I also hope to see some of my people attending the Epic Fitness Summit on May 15-17 in Birmingham, England. I’ll be discussing the program design as well. Click HERE for details.

6. My Boy Cem Training IFBB Pro Francesca Lauren

Here’s my friend Cem working with the lovely Francesca Lauren. Inspiring video!

7. Yasmeen

This is my new dog. Found her roaming the streets of south Phoenix without a collar, so I took her in. Her glutes are incredibly weak at the moment, which I plan on rectifying.


8. How to Win Friends and Influence People

If you want plenty of friends and influence, you can do two things.

1. Buy the book How to Win Friends and Influence People and implement the advice, or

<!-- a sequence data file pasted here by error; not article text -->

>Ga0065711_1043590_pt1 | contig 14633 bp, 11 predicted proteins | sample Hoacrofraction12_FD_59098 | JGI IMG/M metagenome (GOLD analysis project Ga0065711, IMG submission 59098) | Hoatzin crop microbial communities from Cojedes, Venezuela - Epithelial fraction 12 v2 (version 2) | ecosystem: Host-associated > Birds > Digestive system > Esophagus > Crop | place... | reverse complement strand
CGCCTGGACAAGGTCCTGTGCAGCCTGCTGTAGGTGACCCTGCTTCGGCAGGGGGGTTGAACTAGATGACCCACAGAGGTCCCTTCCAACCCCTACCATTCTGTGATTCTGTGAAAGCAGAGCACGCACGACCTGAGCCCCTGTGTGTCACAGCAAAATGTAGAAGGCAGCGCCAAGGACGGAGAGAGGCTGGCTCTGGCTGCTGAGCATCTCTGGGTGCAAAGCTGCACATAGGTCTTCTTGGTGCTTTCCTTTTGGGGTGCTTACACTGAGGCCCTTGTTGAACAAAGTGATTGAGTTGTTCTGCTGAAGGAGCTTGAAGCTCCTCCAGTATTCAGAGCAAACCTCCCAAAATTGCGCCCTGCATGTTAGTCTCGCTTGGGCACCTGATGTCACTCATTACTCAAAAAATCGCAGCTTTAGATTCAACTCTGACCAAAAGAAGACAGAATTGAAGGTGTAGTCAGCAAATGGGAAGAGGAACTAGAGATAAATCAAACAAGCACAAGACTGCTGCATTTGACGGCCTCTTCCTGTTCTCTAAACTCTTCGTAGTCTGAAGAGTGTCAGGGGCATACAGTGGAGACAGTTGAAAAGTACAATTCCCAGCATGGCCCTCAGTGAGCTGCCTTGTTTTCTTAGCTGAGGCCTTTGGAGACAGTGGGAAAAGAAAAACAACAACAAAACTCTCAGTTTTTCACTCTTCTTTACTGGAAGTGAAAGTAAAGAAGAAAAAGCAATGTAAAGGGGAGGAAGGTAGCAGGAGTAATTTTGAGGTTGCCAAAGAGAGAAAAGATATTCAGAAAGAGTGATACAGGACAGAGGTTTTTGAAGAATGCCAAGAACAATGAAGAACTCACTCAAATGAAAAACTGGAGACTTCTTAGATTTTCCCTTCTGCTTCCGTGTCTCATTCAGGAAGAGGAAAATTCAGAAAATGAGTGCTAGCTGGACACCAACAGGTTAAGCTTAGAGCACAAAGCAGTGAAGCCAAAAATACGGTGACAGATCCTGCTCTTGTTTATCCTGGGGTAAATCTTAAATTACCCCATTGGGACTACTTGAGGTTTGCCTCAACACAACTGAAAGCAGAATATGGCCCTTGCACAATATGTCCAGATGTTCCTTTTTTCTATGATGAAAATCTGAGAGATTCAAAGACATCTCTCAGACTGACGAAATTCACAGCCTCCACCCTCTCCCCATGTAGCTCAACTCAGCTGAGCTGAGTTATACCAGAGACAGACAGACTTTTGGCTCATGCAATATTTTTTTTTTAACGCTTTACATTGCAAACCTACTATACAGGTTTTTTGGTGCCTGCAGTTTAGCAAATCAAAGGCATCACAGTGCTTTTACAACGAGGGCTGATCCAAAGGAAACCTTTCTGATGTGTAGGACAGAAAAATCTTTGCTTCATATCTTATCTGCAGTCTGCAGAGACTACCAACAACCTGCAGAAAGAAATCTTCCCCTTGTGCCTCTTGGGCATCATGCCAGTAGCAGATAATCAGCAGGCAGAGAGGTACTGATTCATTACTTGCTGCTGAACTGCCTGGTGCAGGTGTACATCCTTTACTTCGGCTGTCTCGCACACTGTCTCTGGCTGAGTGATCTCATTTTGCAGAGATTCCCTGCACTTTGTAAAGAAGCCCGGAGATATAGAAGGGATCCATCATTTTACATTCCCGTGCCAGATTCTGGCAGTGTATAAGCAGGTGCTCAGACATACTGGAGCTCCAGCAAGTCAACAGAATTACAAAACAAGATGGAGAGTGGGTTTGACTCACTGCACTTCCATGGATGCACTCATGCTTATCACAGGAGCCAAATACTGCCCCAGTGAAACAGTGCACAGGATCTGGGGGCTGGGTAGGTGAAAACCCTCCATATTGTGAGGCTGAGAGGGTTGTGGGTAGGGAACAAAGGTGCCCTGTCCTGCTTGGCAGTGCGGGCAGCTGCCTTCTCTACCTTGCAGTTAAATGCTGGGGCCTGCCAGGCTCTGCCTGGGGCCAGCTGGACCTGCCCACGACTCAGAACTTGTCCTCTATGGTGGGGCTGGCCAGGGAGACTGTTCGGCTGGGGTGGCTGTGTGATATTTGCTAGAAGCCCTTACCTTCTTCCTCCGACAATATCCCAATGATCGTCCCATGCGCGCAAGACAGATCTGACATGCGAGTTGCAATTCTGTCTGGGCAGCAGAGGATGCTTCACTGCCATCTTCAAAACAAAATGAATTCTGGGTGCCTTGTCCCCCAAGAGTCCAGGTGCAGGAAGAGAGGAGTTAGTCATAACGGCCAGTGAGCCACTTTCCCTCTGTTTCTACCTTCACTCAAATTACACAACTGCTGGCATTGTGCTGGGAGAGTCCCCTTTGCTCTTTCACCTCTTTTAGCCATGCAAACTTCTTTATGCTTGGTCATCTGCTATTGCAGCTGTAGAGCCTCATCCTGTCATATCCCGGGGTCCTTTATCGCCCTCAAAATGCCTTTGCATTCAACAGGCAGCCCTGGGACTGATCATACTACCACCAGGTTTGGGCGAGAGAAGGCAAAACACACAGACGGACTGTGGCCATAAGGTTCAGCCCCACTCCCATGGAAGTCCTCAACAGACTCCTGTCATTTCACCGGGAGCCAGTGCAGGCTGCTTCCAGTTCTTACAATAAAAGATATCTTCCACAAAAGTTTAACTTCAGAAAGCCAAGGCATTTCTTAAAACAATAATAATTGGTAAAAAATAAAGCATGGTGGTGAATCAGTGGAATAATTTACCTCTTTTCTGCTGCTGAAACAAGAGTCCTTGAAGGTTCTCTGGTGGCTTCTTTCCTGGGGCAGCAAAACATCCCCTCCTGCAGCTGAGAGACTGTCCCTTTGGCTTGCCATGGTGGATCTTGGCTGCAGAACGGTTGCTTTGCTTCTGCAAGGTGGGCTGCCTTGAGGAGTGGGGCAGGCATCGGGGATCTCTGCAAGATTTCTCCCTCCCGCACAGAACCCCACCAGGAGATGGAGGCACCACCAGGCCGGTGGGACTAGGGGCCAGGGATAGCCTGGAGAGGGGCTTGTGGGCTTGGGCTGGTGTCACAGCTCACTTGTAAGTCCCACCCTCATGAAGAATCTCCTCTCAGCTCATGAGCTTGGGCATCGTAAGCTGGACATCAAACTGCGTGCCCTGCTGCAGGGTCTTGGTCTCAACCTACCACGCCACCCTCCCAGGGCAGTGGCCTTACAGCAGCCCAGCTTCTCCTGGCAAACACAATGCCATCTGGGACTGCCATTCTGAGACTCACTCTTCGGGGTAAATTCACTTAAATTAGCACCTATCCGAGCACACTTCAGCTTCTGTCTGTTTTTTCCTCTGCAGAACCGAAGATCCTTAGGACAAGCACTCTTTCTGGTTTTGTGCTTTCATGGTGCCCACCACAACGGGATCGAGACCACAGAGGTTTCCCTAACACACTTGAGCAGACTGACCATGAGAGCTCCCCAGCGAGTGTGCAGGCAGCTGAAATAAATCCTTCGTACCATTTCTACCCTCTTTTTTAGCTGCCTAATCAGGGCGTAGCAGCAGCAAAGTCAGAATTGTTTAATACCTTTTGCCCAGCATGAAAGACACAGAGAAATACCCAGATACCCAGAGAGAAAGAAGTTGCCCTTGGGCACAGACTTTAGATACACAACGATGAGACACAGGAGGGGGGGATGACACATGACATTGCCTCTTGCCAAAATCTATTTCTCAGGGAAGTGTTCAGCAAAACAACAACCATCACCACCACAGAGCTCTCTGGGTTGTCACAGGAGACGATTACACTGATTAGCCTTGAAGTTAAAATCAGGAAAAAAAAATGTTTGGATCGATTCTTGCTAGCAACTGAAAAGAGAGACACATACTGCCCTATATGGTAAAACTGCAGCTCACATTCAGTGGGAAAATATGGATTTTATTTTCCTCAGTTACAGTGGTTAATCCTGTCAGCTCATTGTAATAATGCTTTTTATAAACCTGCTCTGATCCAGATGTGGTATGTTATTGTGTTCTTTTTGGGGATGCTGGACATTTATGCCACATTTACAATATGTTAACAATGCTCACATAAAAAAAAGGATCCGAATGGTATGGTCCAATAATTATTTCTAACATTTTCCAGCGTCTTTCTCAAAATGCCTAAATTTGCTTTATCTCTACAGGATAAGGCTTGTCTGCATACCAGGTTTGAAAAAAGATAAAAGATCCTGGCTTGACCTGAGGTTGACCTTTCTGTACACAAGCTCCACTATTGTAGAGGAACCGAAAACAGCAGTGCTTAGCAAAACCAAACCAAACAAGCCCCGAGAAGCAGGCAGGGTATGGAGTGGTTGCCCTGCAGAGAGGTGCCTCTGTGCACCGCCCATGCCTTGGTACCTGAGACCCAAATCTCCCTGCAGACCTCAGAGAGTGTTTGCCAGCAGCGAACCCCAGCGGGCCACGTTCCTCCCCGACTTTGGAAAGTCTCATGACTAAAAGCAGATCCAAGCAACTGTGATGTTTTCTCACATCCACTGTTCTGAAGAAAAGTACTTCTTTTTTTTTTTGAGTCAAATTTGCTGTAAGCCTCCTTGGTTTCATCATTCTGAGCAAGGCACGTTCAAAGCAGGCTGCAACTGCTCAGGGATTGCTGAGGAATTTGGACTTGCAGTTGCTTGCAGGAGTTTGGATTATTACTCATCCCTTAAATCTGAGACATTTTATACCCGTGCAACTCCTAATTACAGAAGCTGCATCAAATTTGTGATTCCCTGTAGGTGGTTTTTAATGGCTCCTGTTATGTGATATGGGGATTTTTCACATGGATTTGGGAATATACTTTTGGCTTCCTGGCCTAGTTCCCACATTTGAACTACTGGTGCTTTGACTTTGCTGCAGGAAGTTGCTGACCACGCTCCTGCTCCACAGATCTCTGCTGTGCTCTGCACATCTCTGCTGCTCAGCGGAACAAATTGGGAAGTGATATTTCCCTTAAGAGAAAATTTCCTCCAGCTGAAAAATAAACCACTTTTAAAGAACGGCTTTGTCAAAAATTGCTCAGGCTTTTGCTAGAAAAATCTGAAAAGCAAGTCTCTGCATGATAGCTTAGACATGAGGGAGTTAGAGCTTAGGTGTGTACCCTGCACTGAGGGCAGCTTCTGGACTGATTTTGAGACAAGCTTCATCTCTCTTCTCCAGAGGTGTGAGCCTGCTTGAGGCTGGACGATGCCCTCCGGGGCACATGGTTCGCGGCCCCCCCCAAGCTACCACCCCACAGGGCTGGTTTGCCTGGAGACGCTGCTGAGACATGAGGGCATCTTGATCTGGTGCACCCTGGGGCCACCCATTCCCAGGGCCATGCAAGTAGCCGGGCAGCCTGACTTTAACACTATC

2. Have a badass garage gym. If you build it, they will come. Two nights this week I had around ten people over at my house working out! It’s more expensive than the book, but it requires much less effort in terms of self-improvement.


9. Strong Curves 2 Year Anniversary

My coauthor Kellie Davis posted this the other day – apparently Strong Curves is 2 years old! And the book is still kicking butt and selling well!


10. Skelly Resurrected

Some of you might be wondering why I haven’t filmed any YouTube videos with Skelly lately. It’s not because I haven’t wanted to; it’s because Skelly is deceased. Shortly after I filmed THIS video for Brandon Campbell, Skelly fell off of the reverse hyper and plummeted to her death. However, I just ordered a new Skelly, so in a couple of weeks I can resume properly educating y’all.


11. Gratitude

I don’t thank my readers and fans enough. I’m so grateful that I have a platform of people who value what I have to say. It’s given my life tremendous meaning, and I don’t take it for granted.